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For example: I have a mutable array of BOOLs(or [NSNumber numberWithBool:TRUE]; ). and then I want to change, for example the first value in this array to FALSE.

[array addObject:[NSNumber numberWithBool:TRUE]];
[array objectAtIndex:0] ??? 

I know a quite strange way to do this task.

[array replaceObjectAtIndex:0 withObject:[NSNumber numberWithBool:FALSE]];

Yes, this fully satisfies me, but I am looking for another way, that is more simple than this. Something like [[array objectAtIndex:0] setBoolValue:FALSE]; for example, imagine, if I had UIButton instead of BOOLs: [[array objectAtIndex:0] setHidden:TRUE]; or this is only dreams?

Thanks in advance!

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up vote 9 down vote accepted

The best way to do this is

[array replaceObjectAtIndex:0 withObject:[NSNumber numberWithBool:FALSE]];

The reason being that [array objectAtIndex:0] returns an NSNumber, unlike if you had an array of UIButtons which would return a UIButton object that you could operate on. Since you're getting an NSNumber in return, you can't do anything to do the NSNumber directly since it doesn't have the methods you want, so you instead have to operate on the array that holds the NSNumber.

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Oh, now that is amlost clear for me. It seemes that NSNumber just does not have such method. – 0xDE4E15B Dec 9 '10 at 20:40
    
I tried using replaceObjectAtIndex on an NSMutableArray of NSMutableStrings, and I'm getting an "unrecognized selector sent to instance" error. Is there anything special you have to do when it's an array of strings? I also realize that this is a pretty old thread, is it possible something has changed since this was written (I am using ARC, so could that be releasing something it shouldn't)? – GeneralMike Sep 26 '12 at 16:47

There is nothing stopping you from sending mutating messages to an object in an array, but NSNumber is simply not mutable. That's why you have to replace the number object with a different one. It's nothing to do with the array or the language — you just can't change an NSNumber.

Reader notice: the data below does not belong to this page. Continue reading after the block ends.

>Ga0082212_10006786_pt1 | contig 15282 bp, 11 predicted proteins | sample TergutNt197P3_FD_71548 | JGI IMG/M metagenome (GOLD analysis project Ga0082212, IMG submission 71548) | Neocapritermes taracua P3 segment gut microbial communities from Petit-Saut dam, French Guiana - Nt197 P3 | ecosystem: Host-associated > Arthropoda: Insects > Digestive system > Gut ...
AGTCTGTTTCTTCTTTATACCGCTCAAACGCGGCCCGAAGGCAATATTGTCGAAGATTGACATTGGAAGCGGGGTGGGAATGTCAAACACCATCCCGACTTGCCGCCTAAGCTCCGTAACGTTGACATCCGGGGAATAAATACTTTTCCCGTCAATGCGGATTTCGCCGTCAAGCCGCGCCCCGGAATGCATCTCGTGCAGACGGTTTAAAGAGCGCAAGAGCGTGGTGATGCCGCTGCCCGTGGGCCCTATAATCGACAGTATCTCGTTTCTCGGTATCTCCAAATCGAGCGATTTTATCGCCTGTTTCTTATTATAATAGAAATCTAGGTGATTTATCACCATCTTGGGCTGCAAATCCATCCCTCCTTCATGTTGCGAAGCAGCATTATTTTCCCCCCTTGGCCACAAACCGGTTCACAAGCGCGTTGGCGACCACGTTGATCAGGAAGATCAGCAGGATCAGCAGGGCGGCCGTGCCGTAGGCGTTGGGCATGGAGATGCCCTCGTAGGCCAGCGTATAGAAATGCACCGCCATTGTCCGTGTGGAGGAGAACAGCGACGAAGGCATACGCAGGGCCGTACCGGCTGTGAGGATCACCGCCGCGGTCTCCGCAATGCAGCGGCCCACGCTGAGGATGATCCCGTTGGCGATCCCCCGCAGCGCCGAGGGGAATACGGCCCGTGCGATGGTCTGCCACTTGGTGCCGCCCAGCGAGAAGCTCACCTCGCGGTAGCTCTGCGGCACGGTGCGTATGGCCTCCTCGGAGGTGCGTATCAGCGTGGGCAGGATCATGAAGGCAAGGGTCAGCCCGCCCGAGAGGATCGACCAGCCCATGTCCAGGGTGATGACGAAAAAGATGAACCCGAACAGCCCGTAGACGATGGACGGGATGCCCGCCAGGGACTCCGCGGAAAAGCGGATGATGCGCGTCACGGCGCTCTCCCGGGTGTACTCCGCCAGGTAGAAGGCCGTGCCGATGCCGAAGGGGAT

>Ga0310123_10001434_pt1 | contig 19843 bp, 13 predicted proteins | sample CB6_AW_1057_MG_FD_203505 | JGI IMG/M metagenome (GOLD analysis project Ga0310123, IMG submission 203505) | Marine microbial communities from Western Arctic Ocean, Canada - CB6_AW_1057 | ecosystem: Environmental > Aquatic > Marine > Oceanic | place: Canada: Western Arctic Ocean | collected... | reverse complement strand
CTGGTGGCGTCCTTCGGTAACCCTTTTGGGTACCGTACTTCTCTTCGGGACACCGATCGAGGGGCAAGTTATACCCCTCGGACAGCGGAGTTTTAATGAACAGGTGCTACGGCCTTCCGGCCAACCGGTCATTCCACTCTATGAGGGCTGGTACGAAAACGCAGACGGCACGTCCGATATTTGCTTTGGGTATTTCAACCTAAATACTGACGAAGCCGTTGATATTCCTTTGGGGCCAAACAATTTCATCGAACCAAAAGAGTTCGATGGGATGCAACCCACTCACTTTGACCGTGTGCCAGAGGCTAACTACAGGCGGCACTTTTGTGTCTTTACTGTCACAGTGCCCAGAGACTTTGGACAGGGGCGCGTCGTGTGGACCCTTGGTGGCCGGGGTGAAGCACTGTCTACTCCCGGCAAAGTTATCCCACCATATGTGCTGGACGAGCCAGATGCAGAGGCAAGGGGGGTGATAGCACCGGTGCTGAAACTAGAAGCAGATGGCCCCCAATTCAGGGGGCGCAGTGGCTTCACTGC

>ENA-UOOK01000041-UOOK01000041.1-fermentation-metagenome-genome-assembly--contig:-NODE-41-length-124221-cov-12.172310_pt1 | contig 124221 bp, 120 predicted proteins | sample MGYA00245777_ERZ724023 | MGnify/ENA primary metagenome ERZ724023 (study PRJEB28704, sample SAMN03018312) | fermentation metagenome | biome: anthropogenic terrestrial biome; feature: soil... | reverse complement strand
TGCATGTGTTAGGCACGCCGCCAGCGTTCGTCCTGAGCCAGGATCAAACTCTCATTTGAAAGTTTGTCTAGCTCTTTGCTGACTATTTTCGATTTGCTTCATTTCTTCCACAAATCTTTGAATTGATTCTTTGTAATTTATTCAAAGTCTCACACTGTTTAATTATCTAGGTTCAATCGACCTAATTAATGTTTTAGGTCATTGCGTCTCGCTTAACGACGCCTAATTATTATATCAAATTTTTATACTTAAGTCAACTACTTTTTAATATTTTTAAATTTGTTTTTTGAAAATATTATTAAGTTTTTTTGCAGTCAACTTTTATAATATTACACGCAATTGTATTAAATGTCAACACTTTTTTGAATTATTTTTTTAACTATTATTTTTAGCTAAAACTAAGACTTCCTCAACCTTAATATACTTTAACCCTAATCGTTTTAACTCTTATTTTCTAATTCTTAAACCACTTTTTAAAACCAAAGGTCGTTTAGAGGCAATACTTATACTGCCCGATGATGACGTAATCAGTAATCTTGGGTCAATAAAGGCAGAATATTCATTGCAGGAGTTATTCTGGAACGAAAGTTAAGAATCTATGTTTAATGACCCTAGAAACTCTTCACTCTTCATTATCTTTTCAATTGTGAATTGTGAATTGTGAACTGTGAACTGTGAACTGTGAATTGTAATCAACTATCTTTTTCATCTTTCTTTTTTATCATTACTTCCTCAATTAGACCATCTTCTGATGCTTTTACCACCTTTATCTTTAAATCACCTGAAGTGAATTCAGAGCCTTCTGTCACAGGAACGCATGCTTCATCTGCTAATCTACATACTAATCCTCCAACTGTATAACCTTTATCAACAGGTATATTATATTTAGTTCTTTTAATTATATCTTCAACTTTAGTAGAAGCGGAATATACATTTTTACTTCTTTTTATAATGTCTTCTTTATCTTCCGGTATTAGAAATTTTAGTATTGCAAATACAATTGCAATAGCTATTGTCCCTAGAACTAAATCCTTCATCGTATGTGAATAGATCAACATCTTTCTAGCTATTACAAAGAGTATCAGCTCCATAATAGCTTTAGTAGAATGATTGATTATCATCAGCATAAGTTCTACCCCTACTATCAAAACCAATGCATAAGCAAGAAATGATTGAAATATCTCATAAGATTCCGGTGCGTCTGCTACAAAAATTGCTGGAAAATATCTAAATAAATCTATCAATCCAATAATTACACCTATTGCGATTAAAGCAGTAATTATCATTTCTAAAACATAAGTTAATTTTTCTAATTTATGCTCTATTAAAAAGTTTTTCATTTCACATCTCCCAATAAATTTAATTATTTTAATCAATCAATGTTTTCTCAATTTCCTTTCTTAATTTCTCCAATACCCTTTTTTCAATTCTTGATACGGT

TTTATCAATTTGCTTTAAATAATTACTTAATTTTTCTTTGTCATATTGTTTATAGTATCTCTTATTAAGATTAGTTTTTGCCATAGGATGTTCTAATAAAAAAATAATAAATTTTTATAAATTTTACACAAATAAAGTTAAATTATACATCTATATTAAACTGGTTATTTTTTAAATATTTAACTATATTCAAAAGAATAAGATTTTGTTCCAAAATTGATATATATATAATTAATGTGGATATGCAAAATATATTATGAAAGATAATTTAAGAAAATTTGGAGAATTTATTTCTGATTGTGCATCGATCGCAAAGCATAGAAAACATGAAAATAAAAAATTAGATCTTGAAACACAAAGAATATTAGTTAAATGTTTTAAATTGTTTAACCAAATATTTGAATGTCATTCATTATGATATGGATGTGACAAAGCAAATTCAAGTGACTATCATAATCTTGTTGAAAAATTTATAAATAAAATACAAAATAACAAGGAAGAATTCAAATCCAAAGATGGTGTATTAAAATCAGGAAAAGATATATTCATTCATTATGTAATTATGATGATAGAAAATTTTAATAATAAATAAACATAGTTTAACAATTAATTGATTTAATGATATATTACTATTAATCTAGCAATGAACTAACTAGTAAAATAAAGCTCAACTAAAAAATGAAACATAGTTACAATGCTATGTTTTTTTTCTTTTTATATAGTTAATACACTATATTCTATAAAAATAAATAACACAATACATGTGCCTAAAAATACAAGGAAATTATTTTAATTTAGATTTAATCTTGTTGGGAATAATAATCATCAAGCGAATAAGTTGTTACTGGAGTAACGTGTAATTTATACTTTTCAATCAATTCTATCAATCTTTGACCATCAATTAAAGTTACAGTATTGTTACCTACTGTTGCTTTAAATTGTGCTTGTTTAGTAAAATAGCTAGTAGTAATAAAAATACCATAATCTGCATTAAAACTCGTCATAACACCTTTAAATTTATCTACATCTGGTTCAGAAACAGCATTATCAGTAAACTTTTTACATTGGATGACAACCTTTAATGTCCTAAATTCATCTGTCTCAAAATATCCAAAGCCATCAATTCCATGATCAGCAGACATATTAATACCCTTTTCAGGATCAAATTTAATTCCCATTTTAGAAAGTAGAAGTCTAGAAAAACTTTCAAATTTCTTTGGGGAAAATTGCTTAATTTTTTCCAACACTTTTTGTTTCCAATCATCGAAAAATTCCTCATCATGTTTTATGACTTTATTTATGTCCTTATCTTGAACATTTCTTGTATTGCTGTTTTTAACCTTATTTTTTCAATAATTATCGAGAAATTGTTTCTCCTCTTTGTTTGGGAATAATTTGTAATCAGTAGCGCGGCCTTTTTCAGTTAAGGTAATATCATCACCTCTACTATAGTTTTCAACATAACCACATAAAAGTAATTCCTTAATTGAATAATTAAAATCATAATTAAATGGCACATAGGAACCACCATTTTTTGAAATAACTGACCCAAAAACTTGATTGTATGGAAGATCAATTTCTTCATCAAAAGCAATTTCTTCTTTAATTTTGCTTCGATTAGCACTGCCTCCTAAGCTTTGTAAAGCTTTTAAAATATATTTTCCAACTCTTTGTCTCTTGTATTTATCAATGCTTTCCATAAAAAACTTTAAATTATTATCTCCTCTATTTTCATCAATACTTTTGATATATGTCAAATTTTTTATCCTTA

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Okay, but if I use BOOL instead of NSNumber? and the problems remains as I tried. – 0xDE4E15B Dec 9 '10 at 20:44
    
@URLArenzo: It is not valid to put a BOOL in an NSArray at all. NSArray can only hold objects, not scalars like BOOL or int. – Chuck Dec 9 '10 at 20:57
    
oh, That's why I get warnings when I try to put a BOOL in a NSArray – 0xDE4E15B Dec 9 '10 at 21:09
    
Adding to Chuck's answer: 'immutable' is the English word that means the data inside the object cannot be changed. The NSNumber class does not mention 'immutable', but its superclass NSValue does. Confusion can come from the fact that you can have a mutable array, NSMutableArray, that contains immutable NSNumber objects. That means you can add or remove element positions (slots) in the array, but you cannot change the numeric value inside any of the NSNumber objects stored in those slots. – Basil Bourque Dec 19 '12 at 0:14

Something to understand here: Arrays are simple collections of pointers to object. Hence, you can easily to things like
((UIButton*)[array objectAtIndex:0]).hidden=TRUE;
Modifying the object is possible and often done. But exchanging one object for another one, you need to use Replacement techniques as you pointed out. However, simpler objects are, as said above by @Chuck, simply not mutable (like NSNumber).

Please also note that my code above is horrible in terms of stability. How do you certainly know that it's a UIButton you're pulling out of your magic hat (ie. the array?)

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